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  Advanced materials design based on waste wood and bark

Wenig, C., Dunlop, J. W. C., Hehemeyer-Cürten, J., Reppe, F., Horbelt, N., Krauthausen, K., et al. (2021). Advanced materials design based on waste wood and bark. Philosophical Transactions of the Royal Society A: Mathematical, Physical and Engineering Sciences, 379(2206): 20200345. doi:10.1098/rsta.2020.0345.

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 Creators:
Wenig, Charlett1, Author           
Dunlop, John W. C., Author
Hehemeyer-Cürten, Johanna1, Author           
Reppe, Friedrich1, Author           
Horbelt, Nils1, Author           
Krauthausen, Karin, Author
Fratzl, Peter2, Author           
Eder, Michaela1, Author           
Affiliations:
1Michaela Eder, Biomaterialien, Max Planck Institute of Colloids and Interfaces, Max Planck Society, ou_1863293              
2Peter Fratzl, Biomaterialien, Max Planck Institute of Colloids and Interfaces, Max Planck Society, ou_1863294              

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Free keywords: weaving, cellulose, waste material, fibre, forest residues
 Abstract: Trees belong to the largest living organisms on Earth and plants in general are one of our main renewable resources. Wood as a material has been used since the beginning of humankind. Today, forestry still provides raw materials for a variety of applications, for example in the building industry, in paper manufacturing and for various wood products. However, many parts of the tree, such as reaction wood, branches and bark are often discarded as forestry residues and waste wood, used as additives in composite materials or burned for energy production. More advanced uses of bark include the extraction of chemical substances for glues, food additives or healthcare, as well as the transformation to advanced carbon materials. Here, we argue that a proper understanding of the internal fibrous structure and the resulting mechanical behaviour of these forest residues allows for the design of materials with greatly varying properties and applications. We show that simple and cheap treatments can give tree bark a leather-like appearance that can be used for the construction of shelters and even the fabrication of woven textiles. This article is part of the theme issue ‘Bio-derived and bioinspired sustainable advanced materials for emerging technologies (part 1)’.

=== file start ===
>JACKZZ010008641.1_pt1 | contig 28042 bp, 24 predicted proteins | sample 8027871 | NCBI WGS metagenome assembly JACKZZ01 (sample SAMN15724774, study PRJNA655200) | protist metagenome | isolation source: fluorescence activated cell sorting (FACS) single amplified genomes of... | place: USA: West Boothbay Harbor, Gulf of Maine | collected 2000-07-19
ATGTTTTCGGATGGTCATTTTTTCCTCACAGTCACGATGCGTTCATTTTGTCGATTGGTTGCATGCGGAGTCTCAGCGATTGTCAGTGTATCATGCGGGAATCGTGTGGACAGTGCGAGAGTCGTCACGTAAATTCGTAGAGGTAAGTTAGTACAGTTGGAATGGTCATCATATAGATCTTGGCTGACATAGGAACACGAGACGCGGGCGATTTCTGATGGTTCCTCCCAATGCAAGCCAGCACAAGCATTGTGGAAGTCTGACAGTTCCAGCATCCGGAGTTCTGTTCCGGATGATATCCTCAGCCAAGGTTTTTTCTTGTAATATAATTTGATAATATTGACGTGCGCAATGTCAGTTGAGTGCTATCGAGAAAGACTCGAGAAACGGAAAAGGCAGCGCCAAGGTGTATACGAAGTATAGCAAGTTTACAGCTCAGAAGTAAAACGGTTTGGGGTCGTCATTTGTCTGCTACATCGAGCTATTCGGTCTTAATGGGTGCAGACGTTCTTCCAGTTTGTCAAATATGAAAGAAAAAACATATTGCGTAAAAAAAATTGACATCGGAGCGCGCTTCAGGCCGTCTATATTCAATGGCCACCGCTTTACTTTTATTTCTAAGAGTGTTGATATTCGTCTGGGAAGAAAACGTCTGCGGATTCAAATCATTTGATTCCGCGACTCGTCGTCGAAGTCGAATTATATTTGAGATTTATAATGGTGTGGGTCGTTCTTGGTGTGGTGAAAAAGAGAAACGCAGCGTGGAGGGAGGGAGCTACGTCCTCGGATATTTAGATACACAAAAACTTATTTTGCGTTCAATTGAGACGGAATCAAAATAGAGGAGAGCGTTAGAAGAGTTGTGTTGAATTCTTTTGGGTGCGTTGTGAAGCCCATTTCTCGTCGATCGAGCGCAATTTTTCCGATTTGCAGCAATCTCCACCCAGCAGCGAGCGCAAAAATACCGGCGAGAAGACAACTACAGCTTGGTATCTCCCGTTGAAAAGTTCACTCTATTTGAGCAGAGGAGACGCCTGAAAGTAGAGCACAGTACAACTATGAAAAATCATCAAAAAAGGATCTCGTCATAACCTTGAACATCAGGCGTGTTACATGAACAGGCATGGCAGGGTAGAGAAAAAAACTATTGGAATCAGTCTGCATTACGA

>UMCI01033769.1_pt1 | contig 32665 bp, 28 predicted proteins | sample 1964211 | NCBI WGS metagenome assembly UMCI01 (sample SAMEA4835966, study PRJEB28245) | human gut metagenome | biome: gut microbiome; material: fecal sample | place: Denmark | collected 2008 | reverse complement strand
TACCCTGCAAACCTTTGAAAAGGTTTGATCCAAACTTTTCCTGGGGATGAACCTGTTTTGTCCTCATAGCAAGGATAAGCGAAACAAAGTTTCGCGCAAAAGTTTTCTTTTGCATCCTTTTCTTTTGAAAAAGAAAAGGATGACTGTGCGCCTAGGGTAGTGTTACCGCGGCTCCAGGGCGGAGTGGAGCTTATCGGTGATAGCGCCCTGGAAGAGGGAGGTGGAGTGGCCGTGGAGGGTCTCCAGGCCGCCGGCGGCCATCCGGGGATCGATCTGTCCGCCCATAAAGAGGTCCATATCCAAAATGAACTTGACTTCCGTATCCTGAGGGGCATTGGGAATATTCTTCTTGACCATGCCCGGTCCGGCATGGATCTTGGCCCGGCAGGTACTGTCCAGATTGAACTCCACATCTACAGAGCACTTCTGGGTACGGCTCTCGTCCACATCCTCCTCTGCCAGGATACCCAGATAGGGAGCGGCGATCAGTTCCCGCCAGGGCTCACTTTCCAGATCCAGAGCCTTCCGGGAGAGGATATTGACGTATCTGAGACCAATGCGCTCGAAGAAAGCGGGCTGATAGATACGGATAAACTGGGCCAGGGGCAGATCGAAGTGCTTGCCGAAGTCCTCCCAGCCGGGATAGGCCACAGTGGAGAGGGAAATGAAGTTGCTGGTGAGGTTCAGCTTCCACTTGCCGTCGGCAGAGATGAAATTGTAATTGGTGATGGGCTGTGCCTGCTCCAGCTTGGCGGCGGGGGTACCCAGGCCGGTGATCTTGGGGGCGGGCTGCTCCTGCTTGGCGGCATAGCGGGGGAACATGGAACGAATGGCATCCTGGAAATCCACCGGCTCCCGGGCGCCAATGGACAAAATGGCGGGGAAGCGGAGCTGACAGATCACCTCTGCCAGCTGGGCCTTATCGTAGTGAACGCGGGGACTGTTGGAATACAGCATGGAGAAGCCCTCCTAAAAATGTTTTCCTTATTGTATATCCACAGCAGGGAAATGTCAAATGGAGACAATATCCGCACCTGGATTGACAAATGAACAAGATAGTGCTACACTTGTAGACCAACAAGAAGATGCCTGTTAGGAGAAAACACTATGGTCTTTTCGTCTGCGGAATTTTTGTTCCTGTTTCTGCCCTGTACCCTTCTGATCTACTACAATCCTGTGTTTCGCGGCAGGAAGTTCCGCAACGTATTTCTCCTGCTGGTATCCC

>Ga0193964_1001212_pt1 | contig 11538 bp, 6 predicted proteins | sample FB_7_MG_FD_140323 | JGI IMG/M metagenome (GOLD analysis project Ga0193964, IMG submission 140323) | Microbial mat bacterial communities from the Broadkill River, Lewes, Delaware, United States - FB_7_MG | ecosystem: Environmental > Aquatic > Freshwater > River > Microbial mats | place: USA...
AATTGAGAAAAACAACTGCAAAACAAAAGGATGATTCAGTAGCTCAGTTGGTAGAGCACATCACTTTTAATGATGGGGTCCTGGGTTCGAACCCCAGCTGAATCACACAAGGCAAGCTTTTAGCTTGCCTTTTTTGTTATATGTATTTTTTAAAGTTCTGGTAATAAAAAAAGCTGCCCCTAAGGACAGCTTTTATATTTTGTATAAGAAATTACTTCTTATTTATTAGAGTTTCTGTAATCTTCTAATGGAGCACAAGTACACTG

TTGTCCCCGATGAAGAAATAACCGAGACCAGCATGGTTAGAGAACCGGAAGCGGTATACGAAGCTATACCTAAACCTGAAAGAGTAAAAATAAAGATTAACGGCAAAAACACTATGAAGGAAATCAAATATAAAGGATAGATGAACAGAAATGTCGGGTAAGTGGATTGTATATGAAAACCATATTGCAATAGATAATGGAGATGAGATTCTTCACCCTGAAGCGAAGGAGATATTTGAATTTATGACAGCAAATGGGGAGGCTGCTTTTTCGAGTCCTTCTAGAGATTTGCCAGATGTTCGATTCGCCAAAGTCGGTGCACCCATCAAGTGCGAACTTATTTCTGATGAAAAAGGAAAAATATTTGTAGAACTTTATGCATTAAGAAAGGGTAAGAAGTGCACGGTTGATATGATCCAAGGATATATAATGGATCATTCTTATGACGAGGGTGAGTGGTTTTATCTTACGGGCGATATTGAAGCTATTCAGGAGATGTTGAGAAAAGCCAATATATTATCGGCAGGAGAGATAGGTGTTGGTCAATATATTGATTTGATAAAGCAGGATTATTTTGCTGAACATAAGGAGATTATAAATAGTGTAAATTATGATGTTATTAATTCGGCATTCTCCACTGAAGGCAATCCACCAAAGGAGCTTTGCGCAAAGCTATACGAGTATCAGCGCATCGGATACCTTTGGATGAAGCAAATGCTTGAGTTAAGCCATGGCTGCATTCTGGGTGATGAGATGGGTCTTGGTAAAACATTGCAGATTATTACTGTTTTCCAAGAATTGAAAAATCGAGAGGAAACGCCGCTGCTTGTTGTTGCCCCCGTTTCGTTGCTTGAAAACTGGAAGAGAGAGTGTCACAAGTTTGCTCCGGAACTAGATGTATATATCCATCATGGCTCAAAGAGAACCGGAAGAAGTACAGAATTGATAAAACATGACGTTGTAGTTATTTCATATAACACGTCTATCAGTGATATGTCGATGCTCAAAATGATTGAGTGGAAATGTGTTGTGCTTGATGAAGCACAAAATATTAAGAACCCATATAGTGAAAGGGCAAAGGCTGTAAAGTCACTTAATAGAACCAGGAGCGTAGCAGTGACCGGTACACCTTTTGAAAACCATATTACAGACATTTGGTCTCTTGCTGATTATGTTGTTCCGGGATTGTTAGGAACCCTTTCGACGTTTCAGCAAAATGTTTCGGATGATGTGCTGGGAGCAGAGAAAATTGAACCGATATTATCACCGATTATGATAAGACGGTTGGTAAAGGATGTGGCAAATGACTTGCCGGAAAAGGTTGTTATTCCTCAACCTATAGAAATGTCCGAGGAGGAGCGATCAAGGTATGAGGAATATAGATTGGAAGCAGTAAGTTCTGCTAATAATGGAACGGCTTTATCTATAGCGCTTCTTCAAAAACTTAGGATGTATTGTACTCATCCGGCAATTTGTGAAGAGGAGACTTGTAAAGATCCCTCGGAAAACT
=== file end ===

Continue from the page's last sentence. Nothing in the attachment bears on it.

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Language(s): eng - English
 Dates: 2021-08-022021
 Publication Status: Published in print
 Pages: -
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 Identifiers: DOI: 10.1098/rsta.2020.0345
BibTex Citekey: doi:10.1098/rsta.2020.0345
PMID: 0615
Other: M:\BM-Publications\2021\WenigPhilTransA_AdvancedMaterialsDesign
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Title: Philosophical Transactions of the Royal Society A: Mathematical, Physical and Engineering Sciences
  Abbreviation : Phil. Trans. R. Soc. A
Source Genre: Journal
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Publ. Info: London : Royal Society
Pages: - Volume / Issue: 379 (2206) Sequence Number: 20200345 Start / End Page: - Identifier: ISSN: 1364-503X